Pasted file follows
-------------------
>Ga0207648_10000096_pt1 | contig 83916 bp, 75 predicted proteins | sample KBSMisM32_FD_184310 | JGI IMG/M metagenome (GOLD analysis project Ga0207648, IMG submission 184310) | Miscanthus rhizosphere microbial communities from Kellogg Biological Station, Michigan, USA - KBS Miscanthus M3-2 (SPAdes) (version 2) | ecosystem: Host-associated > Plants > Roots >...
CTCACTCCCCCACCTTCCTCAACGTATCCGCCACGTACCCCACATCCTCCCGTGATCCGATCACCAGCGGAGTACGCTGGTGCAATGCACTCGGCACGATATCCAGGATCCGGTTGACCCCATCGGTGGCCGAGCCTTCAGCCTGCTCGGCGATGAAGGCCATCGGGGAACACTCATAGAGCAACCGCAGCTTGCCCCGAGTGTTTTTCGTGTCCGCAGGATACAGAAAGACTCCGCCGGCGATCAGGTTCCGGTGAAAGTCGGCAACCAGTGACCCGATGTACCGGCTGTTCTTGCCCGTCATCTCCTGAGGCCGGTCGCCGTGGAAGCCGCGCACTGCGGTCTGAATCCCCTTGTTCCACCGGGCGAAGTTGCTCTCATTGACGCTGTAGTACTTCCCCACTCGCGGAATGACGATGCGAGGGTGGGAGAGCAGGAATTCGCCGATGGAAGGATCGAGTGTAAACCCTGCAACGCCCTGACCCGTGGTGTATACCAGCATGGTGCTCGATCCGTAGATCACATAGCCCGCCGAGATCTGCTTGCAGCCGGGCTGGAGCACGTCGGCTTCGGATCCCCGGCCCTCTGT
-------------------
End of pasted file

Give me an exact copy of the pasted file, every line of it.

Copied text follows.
>Ga0207648_10000096_pt1 | contig 83916 bp, 75 predicted proteins | sample KBSMisM32_FD_184310 | JGI IMG/M metagenome (GOLD analysis project Ga0207648, IMG submission 184310) | Miscanthus rhizosphere microbial communities from Kellogg Biological Station, Michigan, USA - KBS Miscanthus M3-2 (SPAdes) (version 2) | ecosystem: Host-associated > Plants > Roots >...
CTCACTCCCCCACCTTCCTCAACGTATCCGCCACGTACCCCACATCCTCCCGTGATCCGATCACCAGCGGAGTACGCTGGTGCAATGCACTCGGCACGATATCCAGGATCCGGTTGACCCCATCGGTGGCCGAGCCTTCAGCCTGCTCGGCGATGAAGGCCATCGGGGAACACTCATAGAGCAACCGCAGCTTGCCCCGAGTGTTTTTCGTGTCCGCAGGATACAGAAAGACTCCGCCGGCGATCAGGTTCCGGTGAAAGTCGGCAACCAGTGACCCGATGTACCGGCTGTTCTTGCCCGTCATCTCCTGAGGCCGGTCGCCGTGGAAGCCGCGCACTGCGGTCTGAATCCCCTTGTTCCACCGGGCGAAGTTGCTCTCATTGACGCTGTAGTACTTCCCCACTCGCGGAATGACGATGCGAGGGTGGGAGAGCAGGAATTCGCCGATGGAAGGATCGAGTGTAAACCCTGCAACGCCCTGACCCGTGGTGTATACCAGCATGGTGCTCGATCCGTAGATCACATAGCCCGCCGAGATCTGCTTGCAGCCGGGCTGGAGCACGTCGGCTTCGGATCCCCGGCCCTCTGT